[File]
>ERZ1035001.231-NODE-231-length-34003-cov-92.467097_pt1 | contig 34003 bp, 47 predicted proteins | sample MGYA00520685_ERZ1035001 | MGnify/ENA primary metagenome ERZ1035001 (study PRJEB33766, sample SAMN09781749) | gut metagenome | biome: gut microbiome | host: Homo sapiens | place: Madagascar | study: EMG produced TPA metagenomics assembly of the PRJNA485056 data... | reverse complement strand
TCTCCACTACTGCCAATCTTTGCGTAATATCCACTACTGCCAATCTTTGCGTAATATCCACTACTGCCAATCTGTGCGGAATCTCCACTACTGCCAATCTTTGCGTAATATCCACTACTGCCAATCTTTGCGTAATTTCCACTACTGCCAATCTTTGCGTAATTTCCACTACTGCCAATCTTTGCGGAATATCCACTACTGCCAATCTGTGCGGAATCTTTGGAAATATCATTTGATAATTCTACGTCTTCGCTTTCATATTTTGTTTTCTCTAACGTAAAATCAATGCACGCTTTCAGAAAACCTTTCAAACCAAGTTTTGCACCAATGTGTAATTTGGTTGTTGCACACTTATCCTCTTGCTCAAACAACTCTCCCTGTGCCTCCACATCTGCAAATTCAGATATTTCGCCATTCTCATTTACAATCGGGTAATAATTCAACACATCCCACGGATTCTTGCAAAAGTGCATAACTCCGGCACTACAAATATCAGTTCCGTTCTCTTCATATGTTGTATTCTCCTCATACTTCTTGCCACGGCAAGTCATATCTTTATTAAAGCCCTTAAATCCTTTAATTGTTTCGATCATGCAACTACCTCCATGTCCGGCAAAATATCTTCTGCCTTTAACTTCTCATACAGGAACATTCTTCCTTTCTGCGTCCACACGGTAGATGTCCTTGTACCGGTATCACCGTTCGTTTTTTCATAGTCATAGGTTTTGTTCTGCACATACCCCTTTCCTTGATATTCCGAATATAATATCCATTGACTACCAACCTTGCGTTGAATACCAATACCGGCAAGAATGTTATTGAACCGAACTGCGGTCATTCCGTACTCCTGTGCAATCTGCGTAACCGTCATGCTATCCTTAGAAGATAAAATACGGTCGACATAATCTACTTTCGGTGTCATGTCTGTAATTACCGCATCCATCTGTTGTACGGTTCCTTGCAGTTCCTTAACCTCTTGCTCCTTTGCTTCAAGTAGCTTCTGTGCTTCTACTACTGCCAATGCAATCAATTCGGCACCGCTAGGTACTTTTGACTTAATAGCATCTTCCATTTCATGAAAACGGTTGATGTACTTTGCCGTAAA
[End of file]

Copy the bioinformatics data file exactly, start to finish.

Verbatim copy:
>ERZ1035001.231-NODE-231-length-34003-cov-92.467097_pt1 | contig 34003 bp, 47 predicted proteins | sample MGYA00520685_ERZ1035001 | MGnify/ENA primary metagenome ERZ1035001 (study PRJEB33766, sample SAMN09781749) | gut metagenome | biome: gut microbiome | host: Homo sapiens | place: Madagascar | study: EMG produced TPA metagenomics assembly of the PRJNA485056 data... | reverse complement strand
TCTCCACTACTGCCAATCTTTGCGTAATATCCACTACTGCCAATCTTTGCGTAATATCCACTACTGCCAATCTGTGCGGAATCTCCACTACTGCCAATCTTTGCGTAATATCCACTACTGCCAATCTTTGCGTAATTTCCACTACTGCCAATCTTTGCGTAATTTCCACTACTGCCAATCTTTGCGGAATATCCACTACTGCCAATCTGTGCGGAATCTTTGGAAATATCATTTGATAATTCTACGTCTTCGCTTTCATATTTTGTTTTCTCTAACGTAAAATCAATGCACGCTTTCAGAAAACCTTTCAAACCAAGTTTTGCACCAATGTGTAATTTGGTTGTTGCACACTTATCCTCTTGCTCAAACAACTCTCCCTGTGCCTCCACATCTGCAAATTCAGATATTTCGCCATTCTCATTTACAATCGGGTAATAATTCAACACATCCCACGGATTCTTGCAAAAGTGCATAACTCCGGCACTACAAATATCAGTTCCGTTCTCTTCATATGTTGTATTCTCCTCATACTTCTTGCCACGGCAAGTCATATCTTTATTAAAGCCCTTAAATCCTTTAATTGTTTCGATCATGCAACTACCTCCATGTCCGGCAAAATATCTTCTGCCTTTAACTTCTCATACAGGAACATTCTTCCTTTCTGCGTCCACACGGTAGATGTCCTTGTACCGGTATCACCGTTCGTTTTTTCATAGTCATAGGTTTTGTTCTGCACATACCCCTTTCCTTGATATTCCGAATATAATATCCATTGACTACCAACCTTGCGTTGAATACCAATACCGGCAAGAATGTTATTGAACCGAACTGCGGTCATTCCGTACTCCTGTGCAATCTGCGTAACCGTCATGCTATCCTTAGAAGATAAAATACGGTCGACATAATCTACTTTCGGTGTCATGTCTGTAATTACCGCATCCATCTGTTGTACGGTTCCTTGCAGTTCCTTAACCTCTTGCTCCTTTGCTTCAAGTAGCTTCTGTGCTTCTACTACTGCCAATGCAATCAATTCGGCACCGCTAGGTACTTTTGACTTAATAGCATCTTCCATTTCATGAAAACGGTTGATGTACTTTGCCGTAAA